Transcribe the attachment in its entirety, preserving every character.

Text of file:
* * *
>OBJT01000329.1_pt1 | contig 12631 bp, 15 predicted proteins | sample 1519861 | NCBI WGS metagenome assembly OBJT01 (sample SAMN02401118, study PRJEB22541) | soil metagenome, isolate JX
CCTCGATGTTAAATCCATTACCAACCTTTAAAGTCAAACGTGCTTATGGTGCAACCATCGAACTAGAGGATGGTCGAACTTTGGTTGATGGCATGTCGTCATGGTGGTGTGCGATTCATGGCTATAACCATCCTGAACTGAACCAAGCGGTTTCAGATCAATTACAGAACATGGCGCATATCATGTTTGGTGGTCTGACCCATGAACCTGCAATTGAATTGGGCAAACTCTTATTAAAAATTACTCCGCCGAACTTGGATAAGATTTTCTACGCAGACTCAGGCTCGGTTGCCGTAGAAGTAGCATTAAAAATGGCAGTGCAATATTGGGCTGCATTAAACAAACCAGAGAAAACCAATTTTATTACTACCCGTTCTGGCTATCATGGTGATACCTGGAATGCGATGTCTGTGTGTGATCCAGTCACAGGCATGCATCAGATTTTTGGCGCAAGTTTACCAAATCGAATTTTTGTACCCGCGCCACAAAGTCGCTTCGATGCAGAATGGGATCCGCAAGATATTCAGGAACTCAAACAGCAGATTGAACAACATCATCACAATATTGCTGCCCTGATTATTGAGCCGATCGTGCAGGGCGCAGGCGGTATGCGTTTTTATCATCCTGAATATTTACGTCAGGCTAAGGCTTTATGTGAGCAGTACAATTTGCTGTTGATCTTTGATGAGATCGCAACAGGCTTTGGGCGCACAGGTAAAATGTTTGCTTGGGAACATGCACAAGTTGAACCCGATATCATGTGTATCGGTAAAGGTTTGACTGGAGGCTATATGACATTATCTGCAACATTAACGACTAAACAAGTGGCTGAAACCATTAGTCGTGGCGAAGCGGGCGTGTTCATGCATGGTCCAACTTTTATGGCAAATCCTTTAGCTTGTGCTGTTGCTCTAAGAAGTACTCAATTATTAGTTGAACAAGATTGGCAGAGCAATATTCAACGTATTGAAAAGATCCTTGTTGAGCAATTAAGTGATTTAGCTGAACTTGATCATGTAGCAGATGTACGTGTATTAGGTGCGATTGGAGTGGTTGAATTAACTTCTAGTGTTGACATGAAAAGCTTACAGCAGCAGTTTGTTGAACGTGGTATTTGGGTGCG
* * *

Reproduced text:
>OBJT01000329.1_pt1 | contig 12631 bp, 15 predicted proteins | sample 1519861 | NCBI WGS metagenome assembly OBJT01 (sample SAMN02401118, study PRJEB22541) | soil metagenome, isolate JX
CCTCGATGTTAAATCCATTACCAACCTTTAAAGTCAAACGTGCTTATGGTGCAACCATCGAACTAGAGGATGGTCGAACTTTGGTTGATGGCATGTCGTCATGGTGGTGTGCGATTCATGGCTATAACCATCCTGAACTGAACCAAGCGGTTTCAGATCAATTACAGAACATGGCGCATATCATGTTTGGTGGTCTGACCCATGAACCTGCAATTGAATTGGGCAAACTCTTATTAAAAATTACTCCGCCGAACTTGGATAAGATTTTCTACGCAGACTCAGGCTCGGTTGCCGTAGAAGTAGCATTAAAAATGGCAGTGCAATATTGGGCTGCATTAAACAAACCAGAGAAAACCAATTTTATTACTACCCGTTCTGGCTATCATGGTGATACCTGGAATGCGATGTCTGTGTGTGATCCAGTCACAGGCATGCATCAGATTTTTGGCGCAAGTTTACCAAATCGAATTTTTGTACCCGCGCCACAAAGTCGCTTCGATGCAGAATGGGATCCGCAAGATATTCAGGAACTCAAACAGCAGATTGAACAACATCATCACAATATTGCTGCCCTGATTATTGAGCCGATCGTGCAGGGCGCAGGCGGTATGCGTTTTTATCATCCTGAATATTTACGTCAGGCTAAGGCTTTATGTGAGCAGTACAATTTGCTGTTGATCTTTGATGAGATCGCAACAGGCTTTGGGCGCACAGGTAAAATGTTTGCTTGGGAACATGCACAAGTTGAACCCGATATCATGTGTATCGGTAAAGGTTTGACTGGAGGCTATATGACATTATCTGCAACATTAACGACTAAACAAGTGGCTGAAACCATTAGTCGTGGCGAAGCGGGCGTGTTCATGCATGGTCCAACTTTTATGGCAAATCCTTTAGCTTGTGCTGTTGCTCTAAGAAGTACTCAATTATTAGTTGAACAAGATTGGCAGAGCAATATTCAACGTATTGAAAAGATCCTTGTTGAGCAATTAAGTGATTTAGCTGAACTTGATCATGTAGCAGATGTACGTGTATTAGGTGCGATTGGAGTGGTTGAATTAACTTCTAGTGTTGACATGAAAAGCTTACAGCAGCAGTTTGTTGAACGTGGTATTTGGGTGCG